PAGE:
Monday, January 26, 2015

Building a Budget Binder

I love the ease of using an online budget program like Mint, which I use, but hate that it’s not hands-on. I scoured Pinterest, blogs, and even did random Google searches looking for prinatables to create a budget binder. I refuse to buy printables. Here’s how I created mine along with links to the pages I used. 



The reason this took so long was because I was being cheap about the binder itself. $5.49 for a 1" binder? What in the actual fuck?! But then I decided to say screw it and just buy one I liked because a) pretty, and b) use & abuse. 

I'll never tire of this print. 
My first page was originally going to be in the cover pocket but it works better this way. I put it in a sheet protector to keep it nice and pretty. I was planning on buying a pack of those as well but again, $4.99 for 50? We have boxes of them unused at work. I'll help myself. 


Cover found at The Accidental Okie

The next thing I did was to decide which categories were going to work best for me. The important thing is to only add the pages you need which is why I made my own. Instead of spending money on actual tabs, I created my own cover sheets for the start of each section. 

I made these! Squeeee!


Savings Goals: 2015 is the year of saving goals for me so I already knew that this was a section I needed. Some are short term {500 emergency fund} and some are long term {52 week plan}. I found the $1,000 emergency Fund plan and loved how simple it was for such a big goal. I did the 52 week challenge for 2014 and loved it. I like this 52 Week Money Savings Challenge print because it already lists the dates, amounts, and it gives you the option of adding extra money for the week. I also added these Financial Goals pages for the smaller goals. I also like this setting goals page, although I didn't use it. 



Month to Month: I used this calendar because the boxes were big enough to write in. I also added these monthly check-in pages because I think it's good to see where improvement can be made. There's also a spot to add month-specific goals. I like this because if it's something that needs to be done, and will cost money, I can add it here, i.e taking all the coats to be dry cleaned.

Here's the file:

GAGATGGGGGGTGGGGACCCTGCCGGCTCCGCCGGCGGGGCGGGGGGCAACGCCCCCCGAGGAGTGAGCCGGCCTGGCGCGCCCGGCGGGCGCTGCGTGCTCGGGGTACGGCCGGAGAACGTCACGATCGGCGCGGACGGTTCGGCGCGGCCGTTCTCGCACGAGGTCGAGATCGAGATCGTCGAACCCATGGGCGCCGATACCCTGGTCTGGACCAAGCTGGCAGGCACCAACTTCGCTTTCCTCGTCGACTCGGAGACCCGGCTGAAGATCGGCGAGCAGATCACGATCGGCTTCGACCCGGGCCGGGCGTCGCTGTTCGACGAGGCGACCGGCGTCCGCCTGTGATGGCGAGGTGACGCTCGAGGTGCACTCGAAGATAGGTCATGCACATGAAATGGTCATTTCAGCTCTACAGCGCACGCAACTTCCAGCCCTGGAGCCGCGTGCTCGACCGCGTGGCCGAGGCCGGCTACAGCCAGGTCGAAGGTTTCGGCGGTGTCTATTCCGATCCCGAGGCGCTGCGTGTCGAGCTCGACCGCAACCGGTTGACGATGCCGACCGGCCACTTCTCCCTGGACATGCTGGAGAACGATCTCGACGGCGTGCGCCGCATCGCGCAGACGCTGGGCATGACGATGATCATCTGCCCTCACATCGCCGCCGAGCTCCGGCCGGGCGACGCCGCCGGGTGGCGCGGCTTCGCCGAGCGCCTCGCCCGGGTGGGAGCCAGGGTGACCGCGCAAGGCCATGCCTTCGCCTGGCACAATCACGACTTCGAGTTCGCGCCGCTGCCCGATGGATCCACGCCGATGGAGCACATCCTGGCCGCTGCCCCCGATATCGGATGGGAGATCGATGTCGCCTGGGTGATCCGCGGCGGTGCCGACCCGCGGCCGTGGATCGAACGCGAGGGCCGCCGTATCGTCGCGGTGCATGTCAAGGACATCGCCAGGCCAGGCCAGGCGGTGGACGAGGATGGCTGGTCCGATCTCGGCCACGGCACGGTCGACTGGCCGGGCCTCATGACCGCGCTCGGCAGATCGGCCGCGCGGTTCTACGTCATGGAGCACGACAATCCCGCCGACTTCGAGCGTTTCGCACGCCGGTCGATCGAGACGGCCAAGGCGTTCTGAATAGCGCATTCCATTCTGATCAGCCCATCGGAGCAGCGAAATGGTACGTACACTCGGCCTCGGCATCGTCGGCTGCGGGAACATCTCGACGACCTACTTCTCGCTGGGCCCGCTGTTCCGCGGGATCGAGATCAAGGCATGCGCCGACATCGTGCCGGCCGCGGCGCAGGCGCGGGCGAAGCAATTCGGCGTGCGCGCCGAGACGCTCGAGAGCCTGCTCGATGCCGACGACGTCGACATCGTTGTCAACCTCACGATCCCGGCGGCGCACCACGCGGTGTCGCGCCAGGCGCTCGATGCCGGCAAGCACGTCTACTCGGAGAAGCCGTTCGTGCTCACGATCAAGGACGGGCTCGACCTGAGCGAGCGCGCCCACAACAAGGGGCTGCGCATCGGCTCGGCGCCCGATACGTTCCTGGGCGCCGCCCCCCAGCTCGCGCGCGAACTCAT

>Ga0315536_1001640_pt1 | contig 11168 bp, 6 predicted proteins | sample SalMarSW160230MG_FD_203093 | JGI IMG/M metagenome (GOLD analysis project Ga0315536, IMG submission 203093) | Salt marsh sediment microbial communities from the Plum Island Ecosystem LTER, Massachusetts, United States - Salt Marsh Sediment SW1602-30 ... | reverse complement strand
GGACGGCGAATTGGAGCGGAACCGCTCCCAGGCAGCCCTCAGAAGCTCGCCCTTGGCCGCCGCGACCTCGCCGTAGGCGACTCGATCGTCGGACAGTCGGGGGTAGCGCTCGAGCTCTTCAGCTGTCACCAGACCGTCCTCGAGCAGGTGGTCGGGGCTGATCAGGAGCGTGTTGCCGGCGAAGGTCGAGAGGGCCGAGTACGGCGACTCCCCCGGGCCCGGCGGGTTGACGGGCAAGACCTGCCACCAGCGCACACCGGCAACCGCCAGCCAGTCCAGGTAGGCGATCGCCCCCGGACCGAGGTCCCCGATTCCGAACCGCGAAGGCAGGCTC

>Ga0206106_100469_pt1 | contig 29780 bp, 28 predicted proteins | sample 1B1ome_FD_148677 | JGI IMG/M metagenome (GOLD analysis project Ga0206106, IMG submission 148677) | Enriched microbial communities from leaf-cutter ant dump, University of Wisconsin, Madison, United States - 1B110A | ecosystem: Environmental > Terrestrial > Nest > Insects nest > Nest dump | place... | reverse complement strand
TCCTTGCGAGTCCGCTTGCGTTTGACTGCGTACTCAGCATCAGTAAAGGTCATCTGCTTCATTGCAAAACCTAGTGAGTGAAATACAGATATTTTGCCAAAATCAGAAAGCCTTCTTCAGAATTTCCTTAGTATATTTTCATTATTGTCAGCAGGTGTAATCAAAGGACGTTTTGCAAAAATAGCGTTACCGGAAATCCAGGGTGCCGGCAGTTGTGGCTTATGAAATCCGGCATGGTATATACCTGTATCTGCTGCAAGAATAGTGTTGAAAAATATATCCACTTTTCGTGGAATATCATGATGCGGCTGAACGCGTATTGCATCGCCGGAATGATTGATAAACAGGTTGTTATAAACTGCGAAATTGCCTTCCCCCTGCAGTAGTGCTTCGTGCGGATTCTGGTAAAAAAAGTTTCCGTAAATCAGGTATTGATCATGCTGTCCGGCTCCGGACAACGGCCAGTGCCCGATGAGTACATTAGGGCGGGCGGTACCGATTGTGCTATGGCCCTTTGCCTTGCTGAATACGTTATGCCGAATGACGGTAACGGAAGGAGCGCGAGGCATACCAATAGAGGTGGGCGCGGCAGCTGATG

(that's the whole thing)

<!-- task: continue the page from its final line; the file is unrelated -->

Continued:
Outstanding Debt: This section was for debts that have been around a little longer than I care to admit...ahem EZ Pass. I'm really pleased with the print I created so that I can keep track of what's owed, when and how much I paid, and the remaining balance.




Tips & Tricks: I added this section for my own know-how. I added the guide for creating your own printables {see below}, and a page I found online about when to toss certain documents. A while back I scanned, labeled and "filed" all of my old tax returns or documents I should probably keep. Having everything in digital form frees up space, saves paper, and I know it's secure on my external hard drive and in Dropbox.


I kept my binder pretty basic for a few reasons. For one, it's open for even more customization. If a page is no longer working for me, I can take it out or add something new. Second, I don't have a mortgage or kids so my budget isn't all that complicated. Also, if you're the type who wants complete control, or you just want to learn how to make your own, I would highly recommend signing up for Just a Girl and Her Blog's newsletter. She'll give you this free PDF:


I found it to be greatly helpful and used it as a guide to create all my cover pages you see above. I kept them basic for my first try, but now that I know what I'm doing, and have a guide if I forget, I can get more adventurous. 

So that's my budget binder. Do you have one? Do you budget? 






  

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